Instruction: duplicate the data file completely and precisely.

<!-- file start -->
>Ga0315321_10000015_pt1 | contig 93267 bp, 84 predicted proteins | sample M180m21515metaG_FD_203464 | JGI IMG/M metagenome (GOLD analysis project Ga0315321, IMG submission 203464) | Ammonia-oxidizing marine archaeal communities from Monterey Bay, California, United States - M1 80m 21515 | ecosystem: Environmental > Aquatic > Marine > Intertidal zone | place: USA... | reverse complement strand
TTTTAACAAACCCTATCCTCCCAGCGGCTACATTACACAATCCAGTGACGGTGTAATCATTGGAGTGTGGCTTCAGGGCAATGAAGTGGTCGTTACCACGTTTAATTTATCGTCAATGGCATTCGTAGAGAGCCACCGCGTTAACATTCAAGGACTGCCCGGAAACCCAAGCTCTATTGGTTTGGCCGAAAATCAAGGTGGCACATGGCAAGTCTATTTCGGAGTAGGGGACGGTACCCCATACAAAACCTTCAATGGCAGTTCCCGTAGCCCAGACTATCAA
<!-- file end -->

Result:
>Ga0315321_10000015_pt1 | contig 93267 bp, 84 predicted proteins | sample M180m21515metaG_FD_203464 | JGI IMG/M metagenome (GOLD analysis project Ga0315321, IMG submission 203464) | Ammonia-oxidizing marine archaeal communities from Monterey Bay, California, United States - M1 80m 21515 | ecosystem: Environmental > Aquatic > Marine > Intertidal zone | place: USA... | reverse complement strand
TTTTAACAAACCCTATCCTCCCAGCGGCTACATTACACAATCCAGTGACGGTGTAATCATTGGAGTGTGGCTTCAGGGCAATGAAGTGGTCGTTACCACGTTTAATTTATCGTCAATGGCATTCGTAGAGAGCCACCGCGTTAACATTCAAGGACTGCCCGGAAACCCAAGCTCTATTGGTTTGGCCGAAAATCAAGGTGGCACATGGCAAGTCTATTTCGGAGTAGGGGACGGTACCCCATACAAAACCTTCAATGGCAGTTCCCGTAGCCCAGACTATCAA